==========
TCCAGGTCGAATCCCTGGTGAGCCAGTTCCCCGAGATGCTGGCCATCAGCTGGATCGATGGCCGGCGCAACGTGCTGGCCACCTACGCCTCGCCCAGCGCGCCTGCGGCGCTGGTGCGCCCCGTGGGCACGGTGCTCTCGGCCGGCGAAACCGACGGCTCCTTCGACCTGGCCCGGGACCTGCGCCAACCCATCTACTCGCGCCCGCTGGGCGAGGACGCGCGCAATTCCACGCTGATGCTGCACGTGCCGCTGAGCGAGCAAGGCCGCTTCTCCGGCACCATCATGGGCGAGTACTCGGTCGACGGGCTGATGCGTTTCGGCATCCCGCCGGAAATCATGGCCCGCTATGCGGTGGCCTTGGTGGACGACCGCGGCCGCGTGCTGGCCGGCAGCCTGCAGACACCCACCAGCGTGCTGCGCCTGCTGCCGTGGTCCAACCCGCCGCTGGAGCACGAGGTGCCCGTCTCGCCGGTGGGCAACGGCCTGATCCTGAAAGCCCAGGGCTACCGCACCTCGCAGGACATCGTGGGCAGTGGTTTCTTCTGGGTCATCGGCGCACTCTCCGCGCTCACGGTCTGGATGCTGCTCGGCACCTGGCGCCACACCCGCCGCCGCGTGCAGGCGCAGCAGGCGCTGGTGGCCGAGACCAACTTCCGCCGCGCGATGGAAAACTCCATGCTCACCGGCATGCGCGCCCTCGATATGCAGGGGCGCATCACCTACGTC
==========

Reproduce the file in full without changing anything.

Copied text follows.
TCCAGGTCGAATCCCTGGTGAGCCAGTTCCCCGAGATGCTGGCCATCAGCTGGATCGATGGCCGGCGCAACGTGCTGGCCACCTACGCCTCGCCCAGCGCGCCTGCGGCGCTGGTGCGCCCCGTGGGCACGGTGCTCTCGGCCGGCGAAACCGACGGCTCCTTCGACCTGGCCCGGGACCTGCGCCAACCCATCTACTCGCGCCCGCTGGGCGAGGACGCGCGCAATTCCACGCTGATGCTGCACGTGCCGCTGAGCGAGCAAGGCCGCTTCTCCGGCACCATCATGGGCGAGTACTCGGTCGACGGGCTGATGCGTTTCGGCATCCCGCCGGAAATCATGGCCCGCTATGCGGTGGCCTTGGTGGACGACCGCGGCCGCGTGCTGGCCGGCAGCCTGCAGACACCCACCAGCGTGCTGCGCCTGCTGCCGTGGTCCAACCCGCCGCTGGAGCACGAGGTGCCCGTCTCGCCGGTGGGCAACGGCCTGATCCTGAAAGCCCAGGGCTACCGCACCTCGCAGGACATCGTGGGCAGTGGTTTCTTCTGGGTCATCGGCGCACTCTCCGCGCTCACGGTCTGGATGCTGCTCGGCACCTGGCGCCACACCCGCCGCCGCGTGCAGGCGCAGCAGGCGCTGGTGGCCGAGACCAACTTCCGCCGCGCGATGGAAAACTCCATGCTCACCGGCATGCGCGCCCTCGATATGCAGGGGCGCATCACCTACGTC